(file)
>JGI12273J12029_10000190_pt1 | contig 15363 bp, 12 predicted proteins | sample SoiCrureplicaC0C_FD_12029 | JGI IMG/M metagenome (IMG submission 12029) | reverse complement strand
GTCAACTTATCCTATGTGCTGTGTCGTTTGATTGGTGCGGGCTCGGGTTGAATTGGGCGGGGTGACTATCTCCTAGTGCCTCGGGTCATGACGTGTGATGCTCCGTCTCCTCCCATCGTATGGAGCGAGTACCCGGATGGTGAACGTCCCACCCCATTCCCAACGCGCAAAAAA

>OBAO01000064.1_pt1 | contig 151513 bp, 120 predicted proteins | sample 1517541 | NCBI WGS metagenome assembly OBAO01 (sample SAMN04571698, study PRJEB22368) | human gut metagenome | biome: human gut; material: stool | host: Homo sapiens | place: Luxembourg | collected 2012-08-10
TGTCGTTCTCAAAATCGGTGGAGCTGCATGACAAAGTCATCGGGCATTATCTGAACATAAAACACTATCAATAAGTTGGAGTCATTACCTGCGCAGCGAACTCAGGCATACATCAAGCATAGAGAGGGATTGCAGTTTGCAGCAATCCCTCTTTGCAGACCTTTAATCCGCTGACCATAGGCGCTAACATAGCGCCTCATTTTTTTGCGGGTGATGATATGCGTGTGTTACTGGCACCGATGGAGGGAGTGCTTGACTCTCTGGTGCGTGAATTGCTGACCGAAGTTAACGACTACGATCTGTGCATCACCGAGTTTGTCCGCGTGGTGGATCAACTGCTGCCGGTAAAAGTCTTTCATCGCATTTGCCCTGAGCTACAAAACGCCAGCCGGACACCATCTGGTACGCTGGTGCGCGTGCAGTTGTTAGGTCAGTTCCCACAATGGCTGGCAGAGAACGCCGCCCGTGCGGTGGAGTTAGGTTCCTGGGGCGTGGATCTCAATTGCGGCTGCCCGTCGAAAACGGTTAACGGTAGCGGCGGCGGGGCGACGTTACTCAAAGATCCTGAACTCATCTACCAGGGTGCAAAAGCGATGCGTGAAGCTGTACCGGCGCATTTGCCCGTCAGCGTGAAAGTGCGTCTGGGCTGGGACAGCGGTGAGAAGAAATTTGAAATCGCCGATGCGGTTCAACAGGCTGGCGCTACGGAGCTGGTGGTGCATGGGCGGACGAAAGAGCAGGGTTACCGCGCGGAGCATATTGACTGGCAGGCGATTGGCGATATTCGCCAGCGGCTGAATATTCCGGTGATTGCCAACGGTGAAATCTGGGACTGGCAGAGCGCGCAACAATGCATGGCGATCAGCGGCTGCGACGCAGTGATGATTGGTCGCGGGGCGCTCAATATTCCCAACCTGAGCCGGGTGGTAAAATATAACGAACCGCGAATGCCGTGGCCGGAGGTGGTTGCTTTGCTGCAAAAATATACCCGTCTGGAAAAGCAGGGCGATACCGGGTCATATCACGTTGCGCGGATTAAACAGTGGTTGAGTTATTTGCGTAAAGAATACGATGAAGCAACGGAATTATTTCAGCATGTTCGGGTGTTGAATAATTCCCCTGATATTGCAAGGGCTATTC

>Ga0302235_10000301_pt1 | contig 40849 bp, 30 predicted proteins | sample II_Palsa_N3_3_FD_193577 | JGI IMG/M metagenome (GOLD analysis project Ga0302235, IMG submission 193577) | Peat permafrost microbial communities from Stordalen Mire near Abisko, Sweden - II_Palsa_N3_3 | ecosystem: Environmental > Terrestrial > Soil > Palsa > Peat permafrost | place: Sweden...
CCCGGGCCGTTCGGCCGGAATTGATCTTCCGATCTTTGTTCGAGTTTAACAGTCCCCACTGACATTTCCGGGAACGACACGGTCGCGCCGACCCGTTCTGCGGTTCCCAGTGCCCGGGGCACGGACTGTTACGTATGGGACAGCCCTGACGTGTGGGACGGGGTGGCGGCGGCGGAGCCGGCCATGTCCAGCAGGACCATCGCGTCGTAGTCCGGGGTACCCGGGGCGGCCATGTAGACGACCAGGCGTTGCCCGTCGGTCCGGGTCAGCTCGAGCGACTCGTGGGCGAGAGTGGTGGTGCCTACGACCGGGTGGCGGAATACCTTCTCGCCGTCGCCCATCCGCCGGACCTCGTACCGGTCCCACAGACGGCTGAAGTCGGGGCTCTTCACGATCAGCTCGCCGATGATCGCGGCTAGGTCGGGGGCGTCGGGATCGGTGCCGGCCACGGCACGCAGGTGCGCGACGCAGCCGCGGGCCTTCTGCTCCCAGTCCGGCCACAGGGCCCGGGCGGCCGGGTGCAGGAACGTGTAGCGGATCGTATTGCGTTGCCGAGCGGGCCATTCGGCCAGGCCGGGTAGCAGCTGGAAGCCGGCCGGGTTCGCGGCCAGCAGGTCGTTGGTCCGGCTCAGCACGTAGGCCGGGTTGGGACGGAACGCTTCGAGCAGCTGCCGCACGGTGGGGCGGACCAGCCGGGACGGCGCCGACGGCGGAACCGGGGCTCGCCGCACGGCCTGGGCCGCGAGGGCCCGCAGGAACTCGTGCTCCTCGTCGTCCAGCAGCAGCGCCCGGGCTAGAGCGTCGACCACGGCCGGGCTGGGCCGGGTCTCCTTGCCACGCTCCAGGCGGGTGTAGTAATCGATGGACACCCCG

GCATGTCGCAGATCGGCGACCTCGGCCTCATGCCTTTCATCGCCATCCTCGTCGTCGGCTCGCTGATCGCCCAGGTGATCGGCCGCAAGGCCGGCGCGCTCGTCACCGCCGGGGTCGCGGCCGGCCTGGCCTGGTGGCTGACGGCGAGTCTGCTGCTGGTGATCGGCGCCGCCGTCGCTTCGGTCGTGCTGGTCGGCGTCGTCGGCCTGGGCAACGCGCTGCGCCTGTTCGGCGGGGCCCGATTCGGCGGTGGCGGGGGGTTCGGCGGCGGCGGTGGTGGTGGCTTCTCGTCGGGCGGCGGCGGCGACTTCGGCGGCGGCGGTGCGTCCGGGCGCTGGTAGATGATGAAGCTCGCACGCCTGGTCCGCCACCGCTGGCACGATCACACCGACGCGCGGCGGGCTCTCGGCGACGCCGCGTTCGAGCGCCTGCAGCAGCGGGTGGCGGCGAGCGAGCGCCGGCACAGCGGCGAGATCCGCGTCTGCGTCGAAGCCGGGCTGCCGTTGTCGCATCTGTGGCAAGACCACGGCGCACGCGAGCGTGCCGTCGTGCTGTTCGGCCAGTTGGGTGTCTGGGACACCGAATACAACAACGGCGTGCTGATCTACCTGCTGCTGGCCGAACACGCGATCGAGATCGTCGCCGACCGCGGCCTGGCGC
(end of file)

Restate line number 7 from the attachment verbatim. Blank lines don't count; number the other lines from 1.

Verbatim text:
GCATGTCGCAGATCGGCGACCTCGGCCTCATGCCTTTCATCGCCATCCTCGTCGTCGGCTCGCTGATCGCCCAGGTGATCGGCCGCAAGGCCGGCGCGCTCGTCACCGCCGGGGTCGCGGCCGGCCTGGCCTGGTGGCTGACGGCGAGTCTGCTGCTGGTGATCGGCGCCGCCGTCGCTTCGGTCGTGCTGGTCGGCGTCGTCGGCCTGGGCAACGCGCTGCGCCTGTTCGGCGGGGCCCGATTCGGCGGTGGCGGGGGGTTCGGCGGCGGCGGTGGTGGTGGCTTCTCGTCGGGCGGCGGCGGCGACTTCGGCGGCGGCGGTGCGTCCGGGCGCTGGTAGATGATGAAGCTCGCACGCCTGGTCCGCCACCGCTGGCACGATCACACCGACGCGCGGCGGGCTCTCGGCGACGCCGCGTTCGAGCGCCTGCAGCAGCGGGTGGCGGCGAGCGAGCGCCGGCACAGCGGCGAGATCCGCGTCTGCGTCGAAGCCGGGCTGCCGTTGTCGCATCTGTGGCAAGACCACGGCGCACGCGAGCGTGCCGTCGTGCTGTTCGGCCAGTTGGGTGTCTGGGACACCGAATACAACAACGGCGTGCTGATCTACCTGCTGCTGGCCGAACACGCGATCGAGATCGTCGCCGACCGCGGCCTGGCGC